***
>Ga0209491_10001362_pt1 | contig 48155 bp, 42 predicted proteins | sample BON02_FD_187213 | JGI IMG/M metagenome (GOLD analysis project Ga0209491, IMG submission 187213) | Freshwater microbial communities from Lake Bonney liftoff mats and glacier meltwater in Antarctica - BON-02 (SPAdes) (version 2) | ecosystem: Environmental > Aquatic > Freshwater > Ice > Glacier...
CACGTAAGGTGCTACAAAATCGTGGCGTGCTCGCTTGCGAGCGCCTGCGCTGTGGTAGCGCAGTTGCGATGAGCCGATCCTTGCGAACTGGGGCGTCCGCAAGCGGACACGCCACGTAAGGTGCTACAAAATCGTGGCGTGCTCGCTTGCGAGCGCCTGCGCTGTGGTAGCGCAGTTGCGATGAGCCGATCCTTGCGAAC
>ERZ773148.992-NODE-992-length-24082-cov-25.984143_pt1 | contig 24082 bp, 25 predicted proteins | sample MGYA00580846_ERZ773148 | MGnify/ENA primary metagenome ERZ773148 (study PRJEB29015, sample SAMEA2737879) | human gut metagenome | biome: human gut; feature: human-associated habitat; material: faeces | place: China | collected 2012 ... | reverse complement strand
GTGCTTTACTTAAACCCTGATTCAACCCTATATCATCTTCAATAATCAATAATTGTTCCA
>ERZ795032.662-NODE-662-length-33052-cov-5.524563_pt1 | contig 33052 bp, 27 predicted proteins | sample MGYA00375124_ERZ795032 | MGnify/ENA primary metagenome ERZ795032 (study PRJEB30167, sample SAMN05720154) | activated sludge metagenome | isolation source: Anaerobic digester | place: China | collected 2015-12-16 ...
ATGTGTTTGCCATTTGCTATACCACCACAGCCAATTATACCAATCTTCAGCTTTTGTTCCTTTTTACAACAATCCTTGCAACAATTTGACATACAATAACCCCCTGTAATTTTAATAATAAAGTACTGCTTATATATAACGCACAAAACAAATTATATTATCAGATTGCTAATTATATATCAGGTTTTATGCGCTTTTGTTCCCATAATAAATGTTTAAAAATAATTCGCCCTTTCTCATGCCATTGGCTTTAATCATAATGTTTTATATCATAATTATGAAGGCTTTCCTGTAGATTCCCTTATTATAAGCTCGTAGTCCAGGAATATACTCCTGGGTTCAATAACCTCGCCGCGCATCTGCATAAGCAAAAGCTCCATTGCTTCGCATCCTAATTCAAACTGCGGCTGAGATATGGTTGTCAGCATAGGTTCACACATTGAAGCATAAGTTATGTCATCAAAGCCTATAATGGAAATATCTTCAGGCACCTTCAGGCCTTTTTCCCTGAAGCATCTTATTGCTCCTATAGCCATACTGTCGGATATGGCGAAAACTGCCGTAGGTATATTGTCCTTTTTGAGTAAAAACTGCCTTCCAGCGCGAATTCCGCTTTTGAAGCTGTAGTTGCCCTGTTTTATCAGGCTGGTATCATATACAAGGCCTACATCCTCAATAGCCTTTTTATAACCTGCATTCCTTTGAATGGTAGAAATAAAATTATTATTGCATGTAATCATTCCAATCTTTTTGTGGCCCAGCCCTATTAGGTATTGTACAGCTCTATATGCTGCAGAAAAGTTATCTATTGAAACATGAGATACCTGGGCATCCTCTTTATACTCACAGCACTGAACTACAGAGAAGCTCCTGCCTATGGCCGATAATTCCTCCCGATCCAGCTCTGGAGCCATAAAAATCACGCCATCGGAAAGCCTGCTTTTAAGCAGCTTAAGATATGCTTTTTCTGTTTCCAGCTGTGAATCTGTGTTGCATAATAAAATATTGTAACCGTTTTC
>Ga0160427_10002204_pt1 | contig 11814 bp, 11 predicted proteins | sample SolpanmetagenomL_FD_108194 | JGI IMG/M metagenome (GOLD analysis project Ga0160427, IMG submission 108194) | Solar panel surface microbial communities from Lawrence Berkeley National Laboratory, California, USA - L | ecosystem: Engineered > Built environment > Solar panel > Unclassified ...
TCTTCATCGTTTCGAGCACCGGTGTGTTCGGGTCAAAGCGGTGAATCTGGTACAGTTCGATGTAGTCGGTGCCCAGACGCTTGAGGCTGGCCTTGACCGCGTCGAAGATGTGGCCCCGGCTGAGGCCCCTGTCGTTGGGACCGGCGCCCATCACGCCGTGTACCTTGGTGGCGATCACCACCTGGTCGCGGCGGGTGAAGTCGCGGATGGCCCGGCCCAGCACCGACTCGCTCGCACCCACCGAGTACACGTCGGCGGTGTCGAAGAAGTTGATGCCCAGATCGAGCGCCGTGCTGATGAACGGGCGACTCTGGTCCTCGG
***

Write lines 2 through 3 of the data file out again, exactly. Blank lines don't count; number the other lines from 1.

CACGTAAGGTGCTACAAAATCGTGGCGTGCTCGCTTGCGAGCGCCTGCGCTGTGGTAGCGCAGTTGCGATGAGCCGATCCTTGCGAACTGGGGCGTCCGCAAGCGGACACGCCACGTAAGGTGCTACAAAATCGTGGCGTGCTCGCTTGCGAGCGCCTGCGCTGTGGTAGCGCAGTTGCGATGAGCCGATCCTTGCGAAC
>ERZ773148.992-NODE-992-length-24082-cov-25.984143_pt1 | contig 24082 bp, 25 predicted proteins | sample MGYA00580846_ERZ773148 | MGnify/ENA primary metagenome ERZ773148 (study PRJEB29015, sample SAMEA2737879) | human gut metagenome | biome: human gut; feature: human-associated habitat; material: faeces | place: China | collected 2012 ... | reverse complement strand